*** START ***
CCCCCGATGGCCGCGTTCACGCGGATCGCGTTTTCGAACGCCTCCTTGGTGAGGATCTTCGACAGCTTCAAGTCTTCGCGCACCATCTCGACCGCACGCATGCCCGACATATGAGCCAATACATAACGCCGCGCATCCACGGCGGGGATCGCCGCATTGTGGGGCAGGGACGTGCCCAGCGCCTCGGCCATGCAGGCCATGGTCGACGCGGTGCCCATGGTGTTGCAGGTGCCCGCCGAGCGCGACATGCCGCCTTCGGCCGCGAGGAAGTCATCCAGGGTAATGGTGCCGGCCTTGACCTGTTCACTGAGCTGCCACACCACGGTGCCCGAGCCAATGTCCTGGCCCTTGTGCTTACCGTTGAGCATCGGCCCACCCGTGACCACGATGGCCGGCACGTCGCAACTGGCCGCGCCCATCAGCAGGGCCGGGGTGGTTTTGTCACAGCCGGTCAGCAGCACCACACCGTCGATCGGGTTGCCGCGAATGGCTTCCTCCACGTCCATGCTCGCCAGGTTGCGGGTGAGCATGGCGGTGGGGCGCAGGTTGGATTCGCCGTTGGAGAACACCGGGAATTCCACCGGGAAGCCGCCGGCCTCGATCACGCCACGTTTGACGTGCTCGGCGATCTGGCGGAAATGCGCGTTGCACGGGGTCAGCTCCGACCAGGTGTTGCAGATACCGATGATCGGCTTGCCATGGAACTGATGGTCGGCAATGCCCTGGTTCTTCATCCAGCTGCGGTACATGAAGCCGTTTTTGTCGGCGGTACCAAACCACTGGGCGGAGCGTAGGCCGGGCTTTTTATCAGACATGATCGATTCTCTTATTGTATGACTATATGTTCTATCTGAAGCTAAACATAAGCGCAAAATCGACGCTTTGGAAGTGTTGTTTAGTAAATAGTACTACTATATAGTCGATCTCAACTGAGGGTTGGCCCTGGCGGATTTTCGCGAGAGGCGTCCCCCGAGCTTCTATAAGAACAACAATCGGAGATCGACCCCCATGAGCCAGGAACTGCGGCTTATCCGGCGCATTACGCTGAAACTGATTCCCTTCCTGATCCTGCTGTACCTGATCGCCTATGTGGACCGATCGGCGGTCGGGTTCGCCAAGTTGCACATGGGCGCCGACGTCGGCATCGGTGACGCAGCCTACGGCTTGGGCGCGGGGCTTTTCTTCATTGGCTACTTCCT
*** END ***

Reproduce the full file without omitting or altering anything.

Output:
CCCCCGATGGCCGCGTTCACGCGGATCGCGTTTTCGAACGCCTCCTTGGTGAGGATCTTCGACAGCTTCAAGTCTTCGCGCACCATCTCGACCGCACGCATGCCCGACATATGAGCCAATACATAACGCCGCGCATCCACGGCGGGGATCGCCGCATTGTGGGGCAGGGACGTGCCCAGCGCCTCGGCCATGCAGGCCATGGTCGACGCGGTGCCCATGGTGTTGCAGGTGCCCGCCGAGCGCGACATGCCGCCTTCGGCCGCGAGGAAGTCATCCAGGGTAATGGTGCCGGCCTTGACCTGTTCACTGAGCTGCCACACCACGGTGCCCGAGCCAATGTCCTGGCCCTTGTGCTTACCGTTGAGCATCGGCCCACCCGTGACCACGATGGCCGGCACGTCGCAACTGGCCGCGCCCATCAGCAGGGCCGGGGTGGTTTTGTCACAGCCGGTCAGCAGCACCACACCGTCGATCGGGTTGCCGCGAATGGCTTCCTCCACGTCCATGCTCGCCAGGTTGCGGGTGAGCATGGCGGTGGGGCGCAGGTTGGATTCGCCGTTGGAGAACACCGGGAATTCCACCGGGAAGCCGCCGGCCTCGATCACGCCACGTTTGACGTGCTCGGCGATCTGGCGGAAATGCGCGTTGCACGGGGTCAGCTCCGACCAGGTGTTGCAGATACCGATGATCGGCTTGCCATGGAACTGATGGTCGGCAATGCCCTGGTTCTTCATCCAGCTGCGGTACATGAAGCCGTTTTTGTCGGCGGTACCAAACCACTGGGCGGAGCGTAGGCCGGGCTTTTTATCAGACATGATCGATTCTCTTATTGTATGACTATATGTTCTATCTGAAGCTAAACATAAGCGCAAAATCGACGCTTTGGAAGTGTTGTTTAGTAAATAGTACTACTATATAGTCGATCTCAACTGAGGGTTGGCCCTGGCGGATTTTCGCGAGAGGCGTCCCCCGAGCTTCTATAAGAACAACAATCGGAGATCGACCCCCATGAGCCAGGAACTGCGGCTTATCCGGCGCATTACGCTGAAACTGATTCCCTTCCTGATCCTGCTGTACCTGATCGCCTATGTGGACCGATCGGCGGTCGGGTTCGCCAAGTTGCACATGGGCGCCGACGTCGGCATCGGTGACGCAGCCTACGGCTTGGGCGCGGGGCTTTTCTTCATTGGCTACTTCCT